Warren Buffett has said that investing is simple, but it’s not easy, and in their latest Kiplinger’s column, value investors Whitney Tilson and John Heins explore that subject.
“In The Little Book That Beats the Market, published in 2005, star money manager Joel Greenblatt describes a ‘magic formula’ for success that ranks stocks based on only two factors: share price relative to a firm’s earnings and return on capital,” Tilson and Heins write. “After reading his book, we asked Greenblatt if widespread adoption of his simple plan might undermine its effectiveness. He was unconcerned: ‘Value investing strategies have worked for years and everyone’s known about them. They continue to work because it’s hard for people to do, for two main reasons. First, the companies that show up on value screens can be scary and not doing so well, so people find them hard to buy. Second, there can be one-, two- or three-year periods when a strategy like this doesn’t work. Most people aren’t capable of sticking it out through that.'”
Tilson and Heins say that touches on the main challenge for value investors — the fact that in order to beat the crowd you have to go against it, and in going against it you can run into short-term underperformance that can make you look very, very bad.
While they are value investors, Whitney Tilson and John Heins say that it’s okay to swing for the fences on riskier stocks.
“Overpaying for stocks is always a bad idea,” the duo writes in their latest Forbes column. “But there are times when the market offers what we consider mispriced options on success. We will happily make an investment even when we know there’s a decent chance we’ll lose most or all of our money, as long as the upside is great enough to offset the risk. If we’re investing $100 in something that has a 70% chance of being worthless but a 30% chance of being worth $1,000, the expected value of the investment is $300, which would triple our money. If over time our assessment of the odds proves sound, investing in such mispriced stocks will prove beneficial to our portfolio.”
There’s a big “but”, however: “We devote only a tiny portion of our portfolio to these types of hit-or-miss opportunities,” Tilson and Heins write. “That’s especially true today, when the market is far more likely to misprice global blue-chip stocks like Berkshire Hathaway, Microsoft, Intel and Johnson & Johnson — all of which we own.”
Tilson and Heins also offer a couple of riskier picks they say are currently “well worth taking cuts at”.
In their latest column for Kiplinger’s magazine, Whitney Tilson and John Heins say they are high on an unloved area of the market: money management firms that specialize in stock funds.
In the article (not yet available on Kiplinger’s web site), Tilson and Heins write that money management is a fairly simple and very profitable type of business. “One of the beauties of the business is that costs don’t march in lock step with revenues,” they say. “If a fund grows from $1 billion to $2 billion, you don’t need twice as many people to manage it. You may not need any extra people.” In normal times, they say, such businesses can have “eye-popping” net profit margins of between 25%-30%.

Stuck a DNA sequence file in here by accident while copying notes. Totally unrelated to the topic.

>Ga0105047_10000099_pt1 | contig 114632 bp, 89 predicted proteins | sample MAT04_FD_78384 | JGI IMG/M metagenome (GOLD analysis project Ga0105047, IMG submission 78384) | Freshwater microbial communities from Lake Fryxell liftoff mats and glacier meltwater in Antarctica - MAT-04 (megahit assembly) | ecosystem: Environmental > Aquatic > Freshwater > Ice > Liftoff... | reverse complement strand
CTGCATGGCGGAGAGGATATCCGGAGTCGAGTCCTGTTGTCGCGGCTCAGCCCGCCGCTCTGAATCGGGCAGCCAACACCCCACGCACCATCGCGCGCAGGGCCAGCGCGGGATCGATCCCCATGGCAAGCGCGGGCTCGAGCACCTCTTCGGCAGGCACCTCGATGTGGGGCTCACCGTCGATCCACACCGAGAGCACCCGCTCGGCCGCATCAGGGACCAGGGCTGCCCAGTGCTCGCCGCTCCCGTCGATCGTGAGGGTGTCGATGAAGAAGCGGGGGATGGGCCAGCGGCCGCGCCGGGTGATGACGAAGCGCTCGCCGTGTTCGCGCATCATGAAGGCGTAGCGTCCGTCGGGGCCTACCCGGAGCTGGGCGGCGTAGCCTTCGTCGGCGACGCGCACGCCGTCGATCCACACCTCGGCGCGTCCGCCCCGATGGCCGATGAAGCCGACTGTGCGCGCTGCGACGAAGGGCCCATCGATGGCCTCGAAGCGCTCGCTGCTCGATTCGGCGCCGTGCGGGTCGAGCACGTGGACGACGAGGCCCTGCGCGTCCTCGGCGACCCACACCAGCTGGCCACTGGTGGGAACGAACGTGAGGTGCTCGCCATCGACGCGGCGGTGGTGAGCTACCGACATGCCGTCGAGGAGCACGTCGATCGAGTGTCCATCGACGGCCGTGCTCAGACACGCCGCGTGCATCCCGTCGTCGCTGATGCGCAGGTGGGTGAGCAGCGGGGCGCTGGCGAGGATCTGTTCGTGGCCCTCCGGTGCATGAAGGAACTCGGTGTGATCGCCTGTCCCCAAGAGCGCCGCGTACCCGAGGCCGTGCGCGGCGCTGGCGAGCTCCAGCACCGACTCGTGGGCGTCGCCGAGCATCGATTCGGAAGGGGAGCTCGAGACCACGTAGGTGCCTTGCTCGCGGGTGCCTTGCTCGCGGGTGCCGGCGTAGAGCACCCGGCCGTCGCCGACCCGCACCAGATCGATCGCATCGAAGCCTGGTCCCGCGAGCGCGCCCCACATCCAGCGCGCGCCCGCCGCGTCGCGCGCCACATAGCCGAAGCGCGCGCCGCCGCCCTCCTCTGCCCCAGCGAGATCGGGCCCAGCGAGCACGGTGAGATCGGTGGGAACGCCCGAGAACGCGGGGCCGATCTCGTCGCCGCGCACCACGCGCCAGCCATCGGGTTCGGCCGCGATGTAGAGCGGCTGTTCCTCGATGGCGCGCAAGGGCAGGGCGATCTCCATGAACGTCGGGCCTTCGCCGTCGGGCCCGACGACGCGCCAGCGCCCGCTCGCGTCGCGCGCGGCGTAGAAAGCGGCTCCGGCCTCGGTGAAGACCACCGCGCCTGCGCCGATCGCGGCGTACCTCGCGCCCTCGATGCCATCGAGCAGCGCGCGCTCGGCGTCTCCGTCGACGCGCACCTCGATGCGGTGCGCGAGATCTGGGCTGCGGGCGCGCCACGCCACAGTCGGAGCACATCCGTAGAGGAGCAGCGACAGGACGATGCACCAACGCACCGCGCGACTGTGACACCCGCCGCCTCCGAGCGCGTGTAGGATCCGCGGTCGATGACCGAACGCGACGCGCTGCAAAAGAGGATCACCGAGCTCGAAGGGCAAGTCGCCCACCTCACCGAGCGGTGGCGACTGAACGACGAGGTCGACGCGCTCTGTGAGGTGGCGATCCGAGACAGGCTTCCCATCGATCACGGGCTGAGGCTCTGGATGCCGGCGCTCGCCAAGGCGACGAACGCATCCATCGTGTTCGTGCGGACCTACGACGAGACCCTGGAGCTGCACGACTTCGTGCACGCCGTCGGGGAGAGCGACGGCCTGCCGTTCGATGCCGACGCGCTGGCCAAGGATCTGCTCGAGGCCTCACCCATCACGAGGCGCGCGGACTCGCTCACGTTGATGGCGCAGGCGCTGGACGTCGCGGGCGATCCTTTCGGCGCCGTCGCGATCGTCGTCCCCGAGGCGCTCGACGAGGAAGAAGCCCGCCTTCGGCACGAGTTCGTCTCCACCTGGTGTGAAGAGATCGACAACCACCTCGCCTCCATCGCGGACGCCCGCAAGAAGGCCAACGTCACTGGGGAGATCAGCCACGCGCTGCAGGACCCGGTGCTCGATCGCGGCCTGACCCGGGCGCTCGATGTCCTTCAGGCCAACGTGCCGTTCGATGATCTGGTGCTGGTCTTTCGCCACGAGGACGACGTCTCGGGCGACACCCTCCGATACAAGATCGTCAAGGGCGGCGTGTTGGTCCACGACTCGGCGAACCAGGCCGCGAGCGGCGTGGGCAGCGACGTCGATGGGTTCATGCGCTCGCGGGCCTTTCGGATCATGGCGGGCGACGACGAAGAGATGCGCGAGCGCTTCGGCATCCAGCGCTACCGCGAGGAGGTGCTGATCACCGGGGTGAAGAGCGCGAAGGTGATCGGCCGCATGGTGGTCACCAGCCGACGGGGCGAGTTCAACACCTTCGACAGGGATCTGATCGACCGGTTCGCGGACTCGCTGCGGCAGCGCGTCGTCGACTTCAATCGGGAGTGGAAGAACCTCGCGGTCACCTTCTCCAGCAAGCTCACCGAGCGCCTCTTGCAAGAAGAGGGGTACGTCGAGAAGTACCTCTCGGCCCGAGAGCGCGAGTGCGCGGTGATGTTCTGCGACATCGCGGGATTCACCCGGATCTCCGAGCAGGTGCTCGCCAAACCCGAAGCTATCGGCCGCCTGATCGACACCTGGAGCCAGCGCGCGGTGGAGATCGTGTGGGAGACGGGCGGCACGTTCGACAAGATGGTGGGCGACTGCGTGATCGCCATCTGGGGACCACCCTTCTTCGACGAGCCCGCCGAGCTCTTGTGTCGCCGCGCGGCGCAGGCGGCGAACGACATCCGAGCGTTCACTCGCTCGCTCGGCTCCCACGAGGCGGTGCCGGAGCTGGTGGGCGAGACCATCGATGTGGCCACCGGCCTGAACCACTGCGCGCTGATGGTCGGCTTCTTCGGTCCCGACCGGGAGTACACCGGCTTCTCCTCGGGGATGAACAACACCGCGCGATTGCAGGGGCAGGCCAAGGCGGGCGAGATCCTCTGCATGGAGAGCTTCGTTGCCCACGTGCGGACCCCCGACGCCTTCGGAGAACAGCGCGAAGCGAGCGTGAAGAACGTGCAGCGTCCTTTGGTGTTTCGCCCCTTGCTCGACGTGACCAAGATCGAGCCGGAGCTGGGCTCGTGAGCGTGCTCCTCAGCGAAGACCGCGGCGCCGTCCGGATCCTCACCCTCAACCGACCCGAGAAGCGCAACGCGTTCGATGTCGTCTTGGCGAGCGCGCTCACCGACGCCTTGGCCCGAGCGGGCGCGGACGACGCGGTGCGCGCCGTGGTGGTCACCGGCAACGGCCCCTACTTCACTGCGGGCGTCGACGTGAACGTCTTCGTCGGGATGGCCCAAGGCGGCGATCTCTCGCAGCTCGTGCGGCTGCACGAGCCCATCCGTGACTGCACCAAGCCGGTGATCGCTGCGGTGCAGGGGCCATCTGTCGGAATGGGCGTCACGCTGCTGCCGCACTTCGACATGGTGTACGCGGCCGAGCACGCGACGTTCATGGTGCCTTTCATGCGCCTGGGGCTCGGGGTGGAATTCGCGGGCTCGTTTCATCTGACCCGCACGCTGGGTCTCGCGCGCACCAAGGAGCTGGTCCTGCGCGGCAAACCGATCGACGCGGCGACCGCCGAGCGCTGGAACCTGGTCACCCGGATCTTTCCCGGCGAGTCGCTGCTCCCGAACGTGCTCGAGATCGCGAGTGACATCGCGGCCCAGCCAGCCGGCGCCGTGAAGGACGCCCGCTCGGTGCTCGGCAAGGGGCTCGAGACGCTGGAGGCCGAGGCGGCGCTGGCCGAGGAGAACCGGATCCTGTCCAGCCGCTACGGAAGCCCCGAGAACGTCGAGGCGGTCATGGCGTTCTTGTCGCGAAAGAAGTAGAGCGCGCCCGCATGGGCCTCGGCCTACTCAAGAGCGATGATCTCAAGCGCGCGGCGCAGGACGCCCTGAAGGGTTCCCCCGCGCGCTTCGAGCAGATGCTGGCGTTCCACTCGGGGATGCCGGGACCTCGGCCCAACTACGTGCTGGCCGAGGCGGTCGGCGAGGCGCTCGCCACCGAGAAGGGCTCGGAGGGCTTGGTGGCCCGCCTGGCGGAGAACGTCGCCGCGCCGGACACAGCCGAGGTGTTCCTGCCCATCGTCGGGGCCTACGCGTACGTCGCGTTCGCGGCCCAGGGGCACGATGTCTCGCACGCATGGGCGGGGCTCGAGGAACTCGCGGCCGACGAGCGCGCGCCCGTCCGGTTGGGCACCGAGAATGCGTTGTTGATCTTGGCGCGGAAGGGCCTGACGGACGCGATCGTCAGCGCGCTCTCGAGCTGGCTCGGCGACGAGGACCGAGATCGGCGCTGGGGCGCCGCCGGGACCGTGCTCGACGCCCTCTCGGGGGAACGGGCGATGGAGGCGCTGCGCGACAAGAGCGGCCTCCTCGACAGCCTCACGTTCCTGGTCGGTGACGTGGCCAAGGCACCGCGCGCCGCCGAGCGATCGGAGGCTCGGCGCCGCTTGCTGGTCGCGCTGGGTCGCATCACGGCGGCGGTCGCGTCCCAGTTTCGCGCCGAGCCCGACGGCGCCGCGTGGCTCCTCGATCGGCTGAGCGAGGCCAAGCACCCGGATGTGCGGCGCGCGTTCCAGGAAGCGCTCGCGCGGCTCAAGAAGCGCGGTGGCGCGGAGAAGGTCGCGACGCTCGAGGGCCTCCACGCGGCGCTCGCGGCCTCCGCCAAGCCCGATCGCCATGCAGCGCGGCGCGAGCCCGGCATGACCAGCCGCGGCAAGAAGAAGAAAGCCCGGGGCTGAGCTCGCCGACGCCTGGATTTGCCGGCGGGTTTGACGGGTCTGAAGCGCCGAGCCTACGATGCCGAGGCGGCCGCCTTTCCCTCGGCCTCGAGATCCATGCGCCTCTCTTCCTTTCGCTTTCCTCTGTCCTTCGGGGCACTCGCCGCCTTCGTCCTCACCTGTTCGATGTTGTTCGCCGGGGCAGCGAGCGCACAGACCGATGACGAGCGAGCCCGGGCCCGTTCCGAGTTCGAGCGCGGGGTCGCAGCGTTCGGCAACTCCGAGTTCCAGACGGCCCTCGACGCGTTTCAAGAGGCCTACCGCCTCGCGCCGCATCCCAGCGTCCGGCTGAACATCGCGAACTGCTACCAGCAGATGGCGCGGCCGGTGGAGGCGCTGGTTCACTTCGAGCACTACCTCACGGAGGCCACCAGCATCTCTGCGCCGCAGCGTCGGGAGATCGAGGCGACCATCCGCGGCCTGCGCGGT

We have not, however, been in normal times, and the weak performance of stocks in recent years has driven down the share prices of money management firms that specialize in stock funds. And that has created some big bargains, Tilson and Heins say. Using research from colleague Zeke Ashton, whose Tilson Dividend Fund has a strong record of outperforming the market, they offer a couple picks from the industry. Among them: Calamos Asset Management (CLMS) and Artio Global Investors (ART).
In their latest column for Kiplinger’s, Whitney Tilson and John Heins say the current investment climate is among the most dissonant as they’ve ever seen — and that the contradictory stances investors have toward stocks are making for a myriad of opportunities.
Tilson and Heins say investors are “torn between wanting safety and craving yield”, and are piling into Treasury bonds while at the same time pumping cash into emerging markets and junk bonds. In the stock market, the duo says, investors are “torn between their disgust at the lousy returns of blue chips over the past ten years and their expectation that stocks should outperform other investments.” As a result, they say, “many of the least-risky blue-chip stocks are extremely cheap, while the shares of some firms with less-predictable or speculative prospects are expensive.”
That has Tilson and Heins feeling good. “We consider investors’ contradictory stance toward risk in stocks to be great news,” they say. “Everywhere we look, we see wonderful opportunities both to own stocks and to sell them short.” To see some of their blue-chip picks, click here.
In their latest column for Kiplinger’s, Whitney Tilson and John Heins discuss the importance of investing within — while trying to expand — your “circle of confidence”.
“Staying within your circle of competence is a central tenet of value investing,” Tilson and Heins write. “It’s clear that you’re more likely to succeed by investing in situations, companies and industries you know well rather than by dabbling in the unfamiliar.” Over the years, they say, they’ve seen many examples of investors “swing[ing] at pitches outside of their investing strike zone,” often leading to trouble.